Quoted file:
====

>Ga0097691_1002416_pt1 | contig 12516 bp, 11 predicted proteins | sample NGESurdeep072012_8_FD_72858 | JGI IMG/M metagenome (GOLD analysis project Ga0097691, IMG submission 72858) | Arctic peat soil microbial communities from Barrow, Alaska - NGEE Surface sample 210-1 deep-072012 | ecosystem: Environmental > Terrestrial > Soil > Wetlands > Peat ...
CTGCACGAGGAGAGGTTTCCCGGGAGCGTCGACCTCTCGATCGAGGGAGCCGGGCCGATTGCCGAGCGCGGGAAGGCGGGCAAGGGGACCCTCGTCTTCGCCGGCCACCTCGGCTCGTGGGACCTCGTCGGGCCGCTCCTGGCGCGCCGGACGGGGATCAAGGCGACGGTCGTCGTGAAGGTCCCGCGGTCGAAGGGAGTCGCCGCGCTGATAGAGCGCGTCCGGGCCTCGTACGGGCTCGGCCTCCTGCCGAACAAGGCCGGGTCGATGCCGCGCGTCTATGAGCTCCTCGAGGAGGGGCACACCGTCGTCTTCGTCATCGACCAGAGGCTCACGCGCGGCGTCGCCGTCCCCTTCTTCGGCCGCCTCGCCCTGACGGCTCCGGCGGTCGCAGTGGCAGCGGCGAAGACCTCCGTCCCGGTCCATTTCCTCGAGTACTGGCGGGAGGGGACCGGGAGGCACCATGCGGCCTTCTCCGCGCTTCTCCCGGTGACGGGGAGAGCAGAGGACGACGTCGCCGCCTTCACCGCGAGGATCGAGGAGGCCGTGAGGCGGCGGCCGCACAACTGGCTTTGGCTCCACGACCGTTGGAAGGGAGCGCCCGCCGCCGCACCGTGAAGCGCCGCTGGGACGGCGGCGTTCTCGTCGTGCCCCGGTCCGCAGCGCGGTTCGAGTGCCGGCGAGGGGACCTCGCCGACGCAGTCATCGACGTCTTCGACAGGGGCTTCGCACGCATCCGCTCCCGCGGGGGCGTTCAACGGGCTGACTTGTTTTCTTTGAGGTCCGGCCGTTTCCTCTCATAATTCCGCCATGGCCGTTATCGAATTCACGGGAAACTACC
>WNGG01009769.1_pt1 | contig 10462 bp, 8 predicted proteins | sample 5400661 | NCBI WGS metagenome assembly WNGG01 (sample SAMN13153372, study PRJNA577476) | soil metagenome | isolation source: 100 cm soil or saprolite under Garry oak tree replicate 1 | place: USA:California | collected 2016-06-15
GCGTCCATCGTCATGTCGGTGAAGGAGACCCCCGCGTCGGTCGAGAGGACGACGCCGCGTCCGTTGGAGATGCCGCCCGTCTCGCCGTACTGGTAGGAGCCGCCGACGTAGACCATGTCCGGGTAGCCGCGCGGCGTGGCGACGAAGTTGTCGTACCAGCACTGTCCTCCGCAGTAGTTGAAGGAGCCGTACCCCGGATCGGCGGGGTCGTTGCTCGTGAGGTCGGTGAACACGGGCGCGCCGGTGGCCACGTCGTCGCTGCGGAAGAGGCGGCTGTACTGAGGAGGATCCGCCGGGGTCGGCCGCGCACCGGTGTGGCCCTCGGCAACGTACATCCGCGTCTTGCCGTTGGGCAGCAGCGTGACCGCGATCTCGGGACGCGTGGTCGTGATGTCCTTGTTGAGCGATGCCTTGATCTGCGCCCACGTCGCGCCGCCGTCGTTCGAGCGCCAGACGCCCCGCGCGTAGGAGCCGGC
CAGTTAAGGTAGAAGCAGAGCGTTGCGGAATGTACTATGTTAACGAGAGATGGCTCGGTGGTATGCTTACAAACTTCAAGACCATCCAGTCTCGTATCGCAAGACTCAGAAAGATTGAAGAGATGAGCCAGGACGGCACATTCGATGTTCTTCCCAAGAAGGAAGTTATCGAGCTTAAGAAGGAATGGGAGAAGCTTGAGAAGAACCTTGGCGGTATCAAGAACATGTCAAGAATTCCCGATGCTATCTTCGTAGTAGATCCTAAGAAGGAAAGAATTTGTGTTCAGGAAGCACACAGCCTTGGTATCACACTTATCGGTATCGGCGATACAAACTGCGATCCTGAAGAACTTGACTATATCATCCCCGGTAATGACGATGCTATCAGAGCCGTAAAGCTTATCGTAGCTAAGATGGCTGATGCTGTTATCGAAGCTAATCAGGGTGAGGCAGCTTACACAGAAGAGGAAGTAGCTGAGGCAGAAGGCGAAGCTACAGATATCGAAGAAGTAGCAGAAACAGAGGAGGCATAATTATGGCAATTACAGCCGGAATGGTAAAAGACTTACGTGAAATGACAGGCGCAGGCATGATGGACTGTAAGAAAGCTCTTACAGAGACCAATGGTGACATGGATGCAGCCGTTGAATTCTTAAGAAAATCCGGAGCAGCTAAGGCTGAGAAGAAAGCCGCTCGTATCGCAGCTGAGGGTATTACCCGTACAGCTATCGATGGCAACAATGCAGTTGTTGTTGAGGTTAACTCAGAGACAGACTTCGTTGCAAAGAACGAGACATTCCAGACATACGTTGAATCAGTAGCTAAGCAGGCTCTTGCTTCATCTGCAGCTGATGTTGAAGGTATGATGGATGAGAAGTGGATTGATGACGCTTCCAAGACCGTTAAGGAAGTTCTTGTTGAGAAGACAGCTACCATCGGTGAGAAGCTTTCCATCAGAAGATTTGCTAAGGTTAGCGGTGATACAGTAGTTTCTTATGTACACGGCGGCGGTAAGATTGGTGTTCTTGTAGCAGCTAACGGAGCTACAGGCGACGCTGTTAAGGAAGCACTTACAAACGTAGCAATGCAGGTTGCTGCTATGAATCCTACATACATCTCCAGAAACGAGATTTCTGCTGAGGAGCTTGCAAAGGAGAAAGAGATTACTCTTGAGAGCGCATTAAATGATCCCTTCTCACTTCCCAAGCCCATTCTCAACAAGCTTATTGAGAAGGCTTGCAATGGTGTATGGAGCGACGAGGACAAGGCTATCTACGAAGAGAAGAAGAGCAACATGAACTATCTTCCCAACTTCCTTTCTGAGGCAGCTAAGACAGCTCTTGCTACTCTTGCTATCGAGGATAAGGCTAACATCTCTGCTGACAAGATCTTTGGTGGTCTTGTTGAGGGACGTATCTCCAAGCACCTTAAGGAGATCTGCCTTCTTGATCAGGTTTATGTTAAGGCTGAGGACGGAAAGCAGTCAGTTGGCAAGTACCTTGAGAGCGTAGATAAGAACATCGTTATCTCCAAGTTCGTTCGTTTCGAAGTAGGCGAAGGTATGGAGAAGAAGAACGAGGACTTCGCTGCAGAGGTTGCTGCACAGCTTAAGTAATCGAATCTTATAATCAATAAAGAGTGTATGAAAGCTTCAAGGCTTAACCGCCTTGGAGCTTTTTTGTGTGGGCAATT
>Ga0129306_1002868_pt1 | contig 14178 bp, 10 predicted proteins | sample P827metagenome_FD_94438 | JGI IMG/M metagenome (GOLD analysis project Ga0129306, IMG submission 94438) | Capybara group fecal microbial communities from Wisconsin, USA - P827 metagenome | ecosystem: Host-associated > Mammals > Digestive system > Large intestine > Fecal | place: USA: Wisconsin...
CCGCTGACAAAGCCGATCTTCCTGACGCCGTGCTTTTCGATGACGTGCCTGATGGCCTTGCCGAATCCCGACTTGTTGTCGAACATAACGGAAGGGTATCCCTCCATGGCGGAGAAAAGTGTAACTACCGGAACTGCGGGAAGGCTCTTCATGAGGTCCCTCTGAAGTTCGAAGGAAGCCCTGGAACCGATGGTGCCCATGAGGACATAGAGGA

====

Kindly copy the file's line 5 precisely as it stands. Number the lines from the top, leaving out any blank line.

CAGTTAAGGTAGAAGCAGAGCGTTGCGGAATGTACTATGTTAACGAGAGATGGCTCGGTGGTATGCTTACAAACTTCAAGACCATCCAGTCTCGTATCGCAAGACTCAGAAAGATTGAAGAGATGAGCCAGGACGGCACATTCGATGTTCTTCCCAAGAAGGAAGTTATCGAGCTTAAGAAGGAATGGGAGAAGCTTGAGAAGAACCTTGGCGGTATCAAGAACATGTCAAGAATTCCCGATGCTATCTTCGTAGTAGATCCTAAGAAGGAAAGAATTTGTGTTCAGGAAGCACACAGCCTTGGTATCACACTTATCGGTATCGGCGATACAAACTGCGATCCTGAAGAACTTGACTATATCATCCCCGGTAATGACGATGCTATCAGAGCCGTAAAGCTTATCGTAGCTAAGATGGCTGATGCTGTTATCGAAGCTAATCAGGGTGAGGCAGCTTACACAGAAGAGGAAGTAGCTGAGGCAGAAGGCGAAGCTACAGATATCGAAGAAGTAGCAGAAACAGAGGAGGCATAATTATGGCAATTACAGCCGGAATGGTAAAAGACTTACGTGAAATGACAGGCGCAGGCATGATGGACTGTAAGAAAGCTCTTACAGAGACCAATGGTGACATGGATGCAGCCGTTGAATTCTTAAGAAAATCCGGAGCAGCTAAGGCTGAGAAGAAAGCCGCTCGTATCGCAGCTGAGGGTATTACCCGTACAGCTATCGATGGCAACAATGCAGTTGTTGTTGAGGTTAACTCAGAGACAGACTTCGTTGCAAAGAACGAGACATTCCAGACATACGTTGAATCAGTAGCTAAGCAGGCTCTTGCTTCATCTGCAGCTGATGTTGAAGGTATGATGGATGAGAAGTGGATTGATGACGCTTCCAAGACCGTTAAGGAAGTTCTTGTTGAGAAGACAGCTACCATCGGTGAGAAGCTTTCCATCAGAAGATTTGCTAAGGTTAGCGGTGATACAGTAGTTTCTTATGTACACGGCGGCGGTAAGATTGGTGTTCTTGTAGCAGCTAACGGAGCTACAGGCGACGCTGTTAAGGAAGCACTTACAAACGTAGCAATGCAGGTTGCTGCTATGAATCCTACATACATCTCCAGAAACGAGATTTCTGCTGAGGAGCTTGCAAAGGAGAAAGAGATTACTCTTGAGAGCGCATTAAATGATCCCTTCTCACTTCCCAAGCCCATTCTCAACAAGCTTATTGAGAAGGCTTGCAATGGTGTATGGAGCGACGAGGACAAGGCTATCTACGAAGAGAAGAAGAGCAACATGAACTATCTTCCCAACTTCCTTTCTGAGGCAGCTAAGACAGCTCTTGCTACTCTTGCTATCGAGGATAAGGCTAACATCTCTGCTGACAAGATCTTTGGTGGTCTTGTTGAGGGACGTATCTCCAAGCACCTTAAGGAGATCTGCCTTCTTGATCAGGTTTATGTTAAGGCTGAGGACGGAAAGCAGTCAGTTGGCAAGTACCTTGAGAGCGTAGATAAGAACATCGTTATCTCCAAGTTCGTTCGTTTCGAAGTAGGCGAAGGTATGGAGAAGAAGAACGAGGACTTCGCTGCAGAGGTTGCTGCACAGCTTAAGTAATCGAATCTTATAATCAATAAAGAGTGTATGAAAGCTTCAAGGCTTAACCGCCTTGGAGCTTTTTTGTGTGGGCAATT